And On His Farm He Had Some FishThe lab activity described here was created by Erin Bardar of TERC for the EarthLabs project.
Summary and Learning Objectives
Aquaculture is the most rapidly growing food-production industry in the world. In Part A of this investigation, students examine and analyze U.S. and global aquaculture data from the Food and Agriculture Organization of the United Nations (FAO) Fisheries and Aquaculture database. In Part B, students examine global trends in aquaculture production and learn about aquaculture methods and their associated environmental impacts. In Part C, students use ImageJ to analyze before and after satellite images of the Pacific coast of Honduras to illustrate how aquaculture is altering coastlines.
After completing this investigation, students will be able to:
- create and interpret graphical representations of aquaculture production data;
- describe methods and environmental risks associated with fish farming; and
- use ImageJ to compare images.
Context for use
This investigation continues building on students' understanding of the many problems facing the health of the world's oceans and fisheries. Students are introduced to the benefits and drawbacks of aquaculture. The lab requires a computer with spreadsheet software, Adobe Reader, ImageJ, and Internet access for every one or two students. The data analysis task instructions are written for Microsoft Excel, but other spreadsheet software should work as well. Previous experience using spreadsheets is useful, but not necessary.
Activity Overview and Teaching Materials
Students begin Part Aby examining 2005 U.S. Aquaculture Production (Excel 2007 (.xlsx) 9kB Aug6 18) data and creating a pie chart in Excel to show the contribution of various species to the overall U.S. aquaculture production. The instructor's version (Excel 2007 (.xlsx) 14kB Aug7 18) of this file includes a sample pie chart.
In Part B, students examine trends in global aquaculture production. They also learn about various fish farming methods and their environmental impacts by reading the Monterey Bay Aquarium's Fish Farming Fact Cards (Acrobat (PDF) 149kB Oct15 07).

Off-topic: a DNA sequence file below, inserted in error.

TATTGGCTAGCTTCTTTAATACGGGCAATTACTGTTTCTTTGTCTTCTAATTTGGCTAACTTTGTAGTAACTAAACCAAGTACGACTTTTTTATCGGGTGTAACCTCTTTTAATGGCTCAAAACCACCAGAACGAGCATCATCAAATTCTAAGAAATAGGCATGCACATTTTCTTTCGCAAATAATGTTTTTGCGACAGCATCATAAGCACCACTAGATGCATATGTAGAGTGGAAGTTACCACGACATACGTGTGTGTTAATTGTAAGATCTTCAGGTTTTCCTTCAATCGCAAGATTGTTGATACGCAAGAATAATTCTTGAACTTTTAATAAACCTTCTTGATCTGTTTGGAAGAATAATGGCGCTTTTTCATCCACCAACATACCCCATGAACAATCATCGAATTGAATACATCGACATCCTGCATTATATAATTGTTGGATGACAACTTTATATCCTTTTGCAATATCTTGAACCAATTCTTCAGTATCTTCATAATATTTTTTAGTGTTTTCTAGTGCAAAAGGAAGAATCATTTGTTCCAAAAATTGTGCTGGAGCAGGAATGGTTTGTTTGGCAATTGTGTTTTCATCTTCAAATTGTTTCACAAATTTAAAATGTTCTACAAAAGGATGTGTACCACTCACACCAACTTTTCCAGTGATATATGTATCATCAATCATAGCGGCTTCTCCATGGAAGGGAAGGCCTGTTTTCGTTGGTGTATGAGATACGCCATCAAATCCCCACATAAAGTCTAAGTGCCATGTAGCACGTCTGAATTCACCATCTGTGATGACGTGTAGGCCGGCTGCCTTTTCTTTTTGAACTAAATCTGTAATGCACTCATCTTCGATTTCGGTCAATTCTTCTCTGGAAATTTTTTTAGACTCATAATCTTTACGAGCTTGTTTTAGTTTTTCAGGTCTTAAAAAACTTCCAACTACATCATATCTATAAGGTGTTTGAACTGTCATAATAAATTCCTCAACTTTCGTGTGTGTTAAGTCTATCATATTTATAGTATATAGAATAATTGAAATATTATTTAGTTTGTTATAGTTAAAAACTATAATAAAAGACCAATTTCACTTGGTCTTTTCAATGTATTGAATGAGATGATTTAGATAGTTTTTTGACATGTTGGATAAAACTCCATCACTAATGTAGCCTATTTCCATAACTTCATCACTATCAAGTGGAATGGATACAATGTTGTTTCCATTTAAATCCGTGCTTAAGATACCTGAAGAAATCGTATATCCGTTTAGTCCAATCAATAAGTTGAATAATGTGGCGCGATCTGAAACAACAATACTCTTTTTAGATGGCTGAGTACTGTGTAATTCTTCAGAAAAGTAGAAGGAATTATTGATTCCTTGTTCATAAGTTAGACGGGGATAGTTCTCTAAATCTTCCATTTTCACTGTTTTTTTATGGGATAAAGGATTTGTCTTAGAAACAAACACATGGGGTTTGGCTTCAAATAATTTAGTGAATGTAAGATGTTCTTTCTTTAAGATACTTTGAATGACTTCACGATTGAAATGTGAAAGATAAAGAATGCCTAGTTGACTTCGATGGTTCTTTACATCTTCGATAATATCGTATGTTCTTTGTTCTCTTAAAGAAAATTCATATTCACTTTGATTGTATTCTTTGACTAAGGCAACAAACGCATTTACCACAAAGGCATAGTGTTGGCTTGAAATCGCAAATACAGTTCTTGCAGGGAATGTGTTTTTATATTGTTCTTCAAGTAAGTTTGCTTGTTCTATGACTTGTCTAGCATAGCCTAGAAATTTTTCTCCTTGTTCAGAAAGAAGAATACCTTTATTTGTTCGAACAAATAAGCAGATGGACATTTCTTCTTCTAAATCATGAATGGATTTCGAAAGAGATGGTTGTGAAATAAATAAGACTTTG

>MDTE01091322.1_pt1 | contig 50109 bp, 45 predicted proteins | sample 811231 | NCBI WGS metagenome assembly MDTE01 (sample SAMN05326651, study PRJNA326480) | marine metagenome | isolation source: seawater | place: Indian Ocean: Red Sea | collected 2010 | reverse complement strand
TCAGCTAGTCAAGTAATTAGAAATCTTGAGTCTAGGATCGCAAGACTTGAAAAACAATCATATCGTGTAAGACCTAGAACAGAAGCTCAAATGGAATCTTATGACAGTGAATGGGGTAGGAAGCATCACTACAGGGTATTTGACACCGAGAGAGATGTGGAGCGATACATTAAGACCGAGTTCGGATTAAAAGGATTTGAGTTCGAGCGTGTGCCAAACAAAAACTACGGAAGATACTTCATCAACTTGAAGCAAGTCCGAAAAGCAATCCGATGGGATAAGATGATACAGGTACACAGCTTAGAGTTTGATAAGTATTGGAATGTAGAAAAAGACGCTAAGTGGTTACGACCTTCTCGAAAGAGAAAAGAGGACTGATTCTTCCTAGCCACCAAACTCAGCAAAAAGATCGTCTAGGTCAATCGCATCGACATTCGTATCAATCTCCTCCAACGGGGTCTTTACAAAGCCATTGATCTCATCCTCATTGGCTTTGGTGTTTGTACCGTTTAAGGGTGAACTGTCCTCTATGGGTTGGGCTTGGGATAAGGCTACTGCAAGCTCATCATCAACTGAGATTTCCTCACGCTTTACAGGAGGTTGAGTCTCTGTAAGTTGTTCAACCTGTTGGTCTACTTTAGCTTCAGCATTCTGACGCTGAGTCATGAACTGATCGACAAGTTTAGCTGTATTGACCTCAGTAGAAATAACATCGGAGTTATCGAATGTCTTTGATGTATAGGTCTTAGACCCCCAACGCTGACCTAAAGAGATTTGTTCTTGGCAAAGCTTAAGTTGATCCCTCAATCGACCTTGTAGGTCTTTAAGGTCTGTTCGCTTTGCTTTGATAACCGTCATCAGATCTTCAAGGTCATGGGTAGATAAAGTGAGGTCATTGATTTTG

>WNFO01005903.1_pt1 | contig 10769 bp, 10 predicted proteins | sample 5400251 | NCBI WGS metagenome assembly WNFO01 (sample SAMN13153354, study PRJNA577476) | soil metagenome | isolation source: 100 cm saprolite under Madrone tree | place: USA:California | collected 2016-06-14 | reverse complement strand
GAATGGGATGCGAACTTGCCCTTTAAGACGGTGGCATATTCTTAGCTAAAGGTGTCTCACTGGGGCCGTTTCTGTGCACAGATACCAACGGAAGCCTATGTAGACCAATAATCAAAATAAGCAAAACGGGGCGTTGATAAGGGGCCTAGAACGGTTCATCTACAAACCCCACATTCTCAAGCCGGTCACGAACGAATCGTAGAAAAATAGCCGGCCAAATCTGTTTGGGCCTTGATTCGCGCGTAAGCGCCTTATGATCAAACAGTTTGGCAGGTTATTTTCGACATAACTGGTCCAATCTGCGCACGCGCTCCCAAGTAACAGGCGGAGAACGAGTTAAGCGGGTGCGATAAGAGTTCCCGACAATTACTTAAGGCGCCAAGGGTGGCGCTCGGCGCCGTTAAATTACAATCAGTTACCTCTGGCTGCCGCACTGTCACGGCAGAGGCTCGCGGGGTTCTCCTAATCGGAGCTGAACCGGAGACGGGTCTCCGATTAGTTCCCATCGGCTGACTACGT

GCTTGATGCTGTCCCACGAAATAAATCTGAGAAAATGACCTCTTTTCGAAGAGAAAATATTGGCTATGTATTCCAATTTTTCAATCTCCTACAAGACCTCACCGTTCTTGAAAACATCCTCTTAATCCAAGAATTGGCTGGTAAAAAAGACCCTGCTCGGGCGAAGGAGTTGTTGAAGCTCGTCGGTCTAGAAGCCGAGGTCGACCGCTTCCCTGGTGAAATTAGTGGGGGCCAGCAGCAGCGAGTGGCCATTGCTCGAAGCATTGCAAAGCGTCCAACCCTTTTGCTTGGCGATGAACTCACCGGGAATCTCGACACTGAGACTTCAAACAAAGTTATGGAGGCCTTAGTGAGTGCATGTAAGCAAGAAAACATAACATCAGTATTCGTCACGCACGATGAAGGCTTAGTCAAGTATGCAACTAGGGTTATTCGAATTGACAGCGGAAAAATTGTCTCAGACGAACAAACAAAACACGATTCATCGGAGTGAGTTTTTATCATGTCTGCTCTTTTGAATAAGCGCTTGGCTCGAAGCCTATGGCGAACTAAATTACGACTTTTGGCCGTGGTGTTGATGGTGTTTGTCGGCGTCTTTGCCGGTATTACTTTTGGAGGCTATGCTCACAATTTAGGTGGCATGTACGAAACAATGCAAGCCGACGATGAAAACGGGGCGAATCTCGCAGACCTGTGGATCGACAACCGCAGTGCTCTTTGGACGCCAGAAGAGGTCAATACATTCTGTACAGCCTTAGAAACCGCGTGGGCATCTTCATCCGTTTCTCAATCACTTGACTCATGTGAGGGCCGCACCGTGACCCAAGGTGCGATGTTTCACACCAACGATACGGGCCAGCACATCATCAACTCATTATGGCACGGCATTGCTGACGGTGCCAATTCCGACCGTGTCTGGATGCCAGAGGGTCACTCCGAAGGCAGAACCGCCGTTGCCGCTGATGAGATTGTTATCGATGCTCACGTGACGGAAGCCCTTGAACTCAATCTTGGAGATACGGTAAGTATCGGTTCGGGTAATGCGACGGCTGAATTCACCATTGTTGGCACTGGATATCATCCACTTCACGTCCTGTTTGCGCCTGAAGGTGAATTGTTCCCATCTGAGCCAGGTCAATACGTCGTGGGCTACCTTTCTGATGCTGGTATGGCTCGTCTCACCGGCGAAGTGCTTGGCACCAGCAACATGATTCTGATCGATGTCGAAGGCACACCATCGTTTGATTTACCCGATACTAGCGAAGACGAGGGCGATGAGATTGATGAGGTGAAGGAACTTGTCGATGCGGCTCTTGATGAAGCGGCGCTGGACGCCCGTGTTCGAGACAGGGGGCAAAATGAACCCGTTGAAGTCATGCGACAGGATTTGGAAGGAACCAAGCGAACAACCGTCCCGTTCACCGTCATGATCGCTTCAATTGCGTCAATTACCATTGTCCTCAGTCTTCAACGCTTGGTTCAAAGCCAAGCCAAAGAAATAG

In Part C, students download images of shrimp farming in Honduras from the NASA Earth Observatory Newsroom . To complete the image analysis portion of this part of the investigation, student computers will need to be equipped with ImageJ . Help for this tool is available at: ImageJ Documentation . Students also read a World Wildlife Fund article about the problems associated with aquaculture, and watch the ABC News clip Fish Farms of the Future. To view this video clip, student computers need to be equipped with the Adobe Flash Player.
- Activity Sheet (PDF (Acrobat (PDF) 28kB Oct15 07) and Word (Microsoft Word 2007 (.docx) 19kB Aug7 18))
- 2005 U.S. Aquaculture Production (Excel 2007 (.xlsx) 9kB Aug6 18)
Teaching notes and tips
The ABC News clip can be projected for whole class viewing and discussion.
You can assess student understanding of topics addressed in this Investigation by grading their responses to the Stop and Think questions.
State and National Science Teaching Standards
- For information about the history, economics, and ecological impacts of aquaculture, read the Wikipedia entry on aquaculture.
- Visit the SeaWeb Aquaculture Resources page for a glossary of aquaculture terms, a list of commonly farmed species, and other information about aquaculture-related issues.
- Read the NOAA 10-year Aquaculture plan (Acrobat (PDF) 1.1MB Oct15 07) to learn about plans to increase marine aquaculture in the United States.